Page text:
Step 5: Breadboard

This is where I highly recommend you use your bread board to test everything out.

I'm not going to give you every detail of the circuit, it's kind of simple.

Needless to say I screwed up a transistor the first time I put it on the board. Go figure.

In the first picture the light is off because the solar panel is getting light.

The second picture I cover the panel and the light goes on. Darkness detecting!

Step 6: Drill Baby Drill

Just drill three holes in the box. I put one in front for the solar panel wires, one on top for the switch, and one out the back for the LED wires.

Size is up to you, and depends on how big of a switch you're using.

Step 7: Soldering the Dark Detecting

If you're not doing the dark detecting part, you can (mostly) skip over this page.

First, don't forget to thread your solar panel wires through the hold first.

Then, solder the zener diode and the 5,000 ohm resistor to the positive wire.

Solder the resistor to the center leg of the PNP transistor.

Solder the zener diode, as well as the positive side of the battery case, to the left leg of the transistor. (Did you breadboard to test this out first?)

Solder the double twisted end of the torrid to the right leg of the transistor.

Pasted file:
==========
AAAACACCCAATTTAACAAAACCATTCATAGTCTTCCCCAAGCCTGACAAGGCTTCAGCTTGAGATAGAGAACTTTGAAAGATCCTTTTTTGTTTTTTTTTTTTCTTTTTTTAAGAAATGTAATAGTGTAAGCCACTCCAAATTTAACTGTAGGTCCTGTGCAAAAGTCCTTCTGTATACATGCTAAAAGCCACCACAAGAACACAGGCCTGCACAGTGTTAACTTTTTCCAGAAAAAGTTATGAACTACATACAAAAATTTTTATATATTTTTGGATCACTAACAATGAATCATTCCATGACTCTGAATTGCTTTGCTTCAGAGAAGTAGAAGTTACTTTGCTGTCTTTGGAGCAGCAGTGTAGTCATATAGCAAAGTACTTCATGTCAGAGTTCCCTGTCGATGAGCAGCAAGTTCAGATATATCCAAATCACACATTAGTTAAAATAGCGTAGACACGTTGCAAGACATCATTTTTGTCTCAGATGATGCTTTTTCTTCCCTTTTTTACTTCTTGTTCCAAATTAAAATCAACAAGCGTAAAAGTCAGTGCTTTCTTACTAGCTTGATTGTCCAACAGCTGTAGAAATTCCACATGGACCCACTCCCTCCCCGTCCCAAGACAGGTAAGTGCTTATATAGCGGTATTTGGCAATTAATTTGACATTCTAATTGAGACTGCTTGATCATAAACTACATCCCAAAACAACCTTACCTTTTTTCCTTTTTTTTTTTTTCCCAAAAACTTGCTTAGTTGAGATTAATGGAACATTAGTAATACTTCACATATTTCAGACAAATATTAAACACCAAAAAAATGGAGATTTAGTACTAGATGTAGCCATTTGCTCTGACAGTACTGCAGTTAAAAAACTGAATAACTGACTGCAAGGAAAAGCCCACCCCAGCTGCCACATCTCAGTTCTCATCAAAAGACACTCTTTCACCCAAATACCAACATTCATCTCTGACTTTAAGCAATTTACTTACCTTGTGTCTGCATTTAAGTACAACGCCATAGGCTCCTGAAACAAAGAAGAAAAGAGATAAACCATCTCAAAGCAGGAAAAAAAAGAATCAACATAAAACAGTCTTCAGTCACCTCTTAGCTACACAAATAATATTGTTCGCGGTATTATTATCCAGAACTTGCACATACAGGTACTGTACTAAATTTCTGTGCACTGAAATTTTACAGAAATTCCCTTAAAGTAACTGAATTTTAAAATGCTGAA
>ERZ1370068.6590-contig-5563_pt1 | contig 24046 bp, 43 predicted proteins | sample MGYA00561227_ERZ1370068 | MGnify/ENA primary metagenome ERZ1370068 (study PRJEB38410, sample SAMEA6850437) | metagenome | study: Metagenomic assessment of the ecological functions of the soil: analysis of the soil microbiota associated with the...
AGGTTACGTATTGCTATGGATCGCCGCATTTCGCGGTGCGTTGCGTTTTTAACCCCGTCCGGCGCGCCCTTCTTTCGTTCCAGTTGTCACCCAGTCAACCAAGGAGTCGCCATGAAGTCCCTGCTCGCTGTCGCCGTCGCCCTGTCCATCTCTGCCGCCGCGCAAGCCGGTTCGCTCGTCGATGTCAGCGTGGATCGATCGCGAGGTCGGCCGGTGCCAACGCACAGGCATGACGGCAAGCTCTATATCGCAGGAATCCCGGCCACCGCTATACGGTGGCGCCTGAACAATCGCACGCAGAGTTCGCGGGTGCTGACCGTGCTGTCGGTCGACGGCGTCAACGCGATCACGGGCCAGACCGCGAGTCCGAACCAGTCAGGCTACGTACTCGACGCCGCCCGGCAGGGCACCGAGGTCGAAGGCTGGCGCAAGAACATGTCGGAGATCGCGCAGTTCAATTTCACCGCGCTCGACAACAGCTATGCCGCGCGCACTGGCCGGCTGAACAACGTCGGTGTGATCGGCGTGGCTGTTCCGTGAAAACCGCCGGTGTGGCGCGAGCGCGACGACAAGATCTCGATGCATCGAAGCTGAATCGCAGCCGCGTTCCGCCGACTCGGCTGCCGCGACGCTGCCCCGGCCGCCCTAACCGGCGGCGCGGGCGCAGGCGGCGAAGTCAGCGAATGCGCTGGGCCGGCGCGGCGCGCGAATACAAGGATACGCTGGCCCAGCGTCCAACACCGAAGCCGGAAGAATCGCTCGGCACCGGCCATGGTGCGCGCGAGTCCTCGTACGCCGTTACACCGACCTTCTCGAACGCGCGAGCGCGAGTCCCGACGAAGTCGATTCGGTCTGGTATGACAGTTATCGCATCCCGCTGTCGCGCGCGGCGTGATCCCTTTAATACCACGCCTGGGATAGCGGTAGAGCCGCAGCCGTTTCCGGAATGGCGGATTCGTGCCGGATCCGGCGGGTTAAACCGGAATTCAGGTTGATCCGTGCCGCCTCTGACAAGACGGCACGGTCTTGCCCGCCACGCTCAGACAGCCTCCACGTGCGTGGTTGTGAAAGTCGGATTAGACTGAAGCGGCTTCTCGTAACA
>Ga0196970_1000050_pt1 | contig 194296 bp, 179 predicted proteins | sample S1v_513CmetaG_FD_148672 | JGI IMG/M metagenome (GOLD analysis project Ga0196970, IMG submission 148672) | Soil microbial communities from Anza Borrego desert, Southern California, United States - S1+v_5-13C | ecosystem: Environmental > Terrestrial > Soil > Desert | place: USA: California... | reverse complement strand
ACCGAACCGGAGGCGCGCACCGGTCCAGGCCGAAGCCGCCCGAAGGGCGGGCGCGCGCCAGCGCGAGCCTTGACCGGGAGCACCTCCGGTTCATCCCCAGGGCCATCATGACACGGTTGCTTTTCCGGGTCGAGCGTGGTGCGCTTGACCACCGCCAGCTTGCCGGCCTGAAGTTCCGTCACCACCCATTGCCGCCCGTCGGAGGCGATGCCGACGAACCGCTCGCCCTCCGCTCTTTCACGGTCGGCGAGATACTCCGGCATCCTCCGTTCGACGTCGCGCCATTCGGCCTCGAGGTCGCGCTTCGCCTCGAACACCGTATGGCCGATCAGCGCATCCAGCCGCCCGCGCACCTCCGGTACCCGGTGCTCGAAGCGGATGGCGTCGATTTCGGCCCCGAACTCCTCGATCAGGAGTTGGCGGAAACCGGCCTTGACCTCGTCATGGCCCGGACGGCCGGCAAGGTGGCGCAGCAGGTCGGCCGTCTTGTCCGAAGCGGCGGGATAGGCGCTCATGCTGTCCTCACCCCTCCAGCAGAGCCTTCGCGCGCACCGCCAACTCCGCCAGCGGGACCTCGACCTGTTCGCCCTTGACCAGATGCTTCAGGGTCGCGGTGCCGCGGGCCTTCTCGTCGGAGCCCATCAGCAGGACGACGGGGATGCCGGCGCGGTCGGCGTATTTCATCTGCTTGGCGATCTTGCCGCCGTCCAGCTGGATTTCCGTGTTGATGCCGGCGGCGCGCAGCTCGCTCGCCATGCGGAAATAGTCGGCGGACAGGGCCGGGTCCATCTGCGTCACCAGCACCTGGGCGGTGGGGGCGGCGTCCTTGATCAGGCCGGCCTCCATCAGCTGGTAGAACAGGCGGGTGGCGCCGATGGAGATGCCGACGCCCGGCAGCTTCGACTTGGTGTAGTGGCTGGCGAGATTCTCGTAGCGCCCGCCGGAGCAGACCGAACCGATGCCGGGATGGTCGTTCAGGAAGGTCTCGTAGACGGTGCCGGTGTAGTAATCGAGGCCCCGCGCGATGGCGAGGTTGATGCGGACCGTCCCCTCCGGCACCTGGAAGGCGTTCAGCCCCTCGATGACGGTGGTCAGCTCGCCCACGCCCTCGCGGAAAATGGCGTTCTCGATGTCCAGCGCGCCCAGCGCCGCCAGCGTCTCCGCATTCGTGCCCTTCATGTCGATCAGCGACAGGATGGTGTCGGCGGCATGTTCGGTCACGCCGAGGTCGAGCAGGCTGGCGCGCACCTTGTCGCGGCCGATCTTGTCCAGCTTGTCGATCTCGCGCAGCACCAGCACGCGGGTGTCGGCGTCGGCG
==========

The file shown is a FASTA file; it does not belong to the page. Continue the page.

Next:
Step 8: Test Again!

It never hurts to test things again. Use your breadboard. It's your friend.

Step 9: Defuse Your LEDs

If you're smart you'd be using some diffused LEDs.

If you're like me, dumb, and only have clear LEDs you'll have to defuse them.

To do this you can either use a big ball of hot glue OR sandpaper.

I used sandpaper, which reminded me I should order some defused LEDs off ebay.

Step 10: Joule Thief

Off your torrid are two wires.

Take one (doesn't matter) and solder the 1,000 ohm resistor. Then solder the other end of the resistor to the middle leg of your NPN transistor.

The other torrid wire you then solder onto the right leg of your NPN.

Joule Thief is nearly finished.

Step 11: LEDs

I used thick magnet wire because of the look and made it long because I wanted to hide the box away from the bulb, but anything will do provided it fits through the hole in the bulb cap.

First, put the wires through the bulb cap. You can always make it bigger by using your drill.

Next, hook up all positive legs of your LED to one wire, and all negative to another.

***If you're using 8mm or 10mm LED you might want to start with two and see if they'll fit into the bulb. Then, maybe add a third while the other two are inside the bulb. Kind of like a ship in a bottle. Helping hand to the rescue.

Step 12: Hook Up Your Wires in the Box

Take the other end of your LED wires and put them through the hole in the box.

Solder the positive one to the far right NPN leg (the one you already soldered the torrid wire onto).

I soldered the negative wire to the switch. Then run another wire off the switch.

Lastly, solder the new wire off the switch, the negative battery wire, and the negative solar wire all to the left leg of the NPN transistor.

Do a little dance because we're done soldering.

Step 13: Warm Liquid Goo Phase

So now we have a big mess of wires and whatnot that need to go in the box. But what about random exposed wire touching random exposed wire?

Hot Glue Powers Activate!!!!!!

I just cover all the random exposed bits with hot glue. It makes things way easier.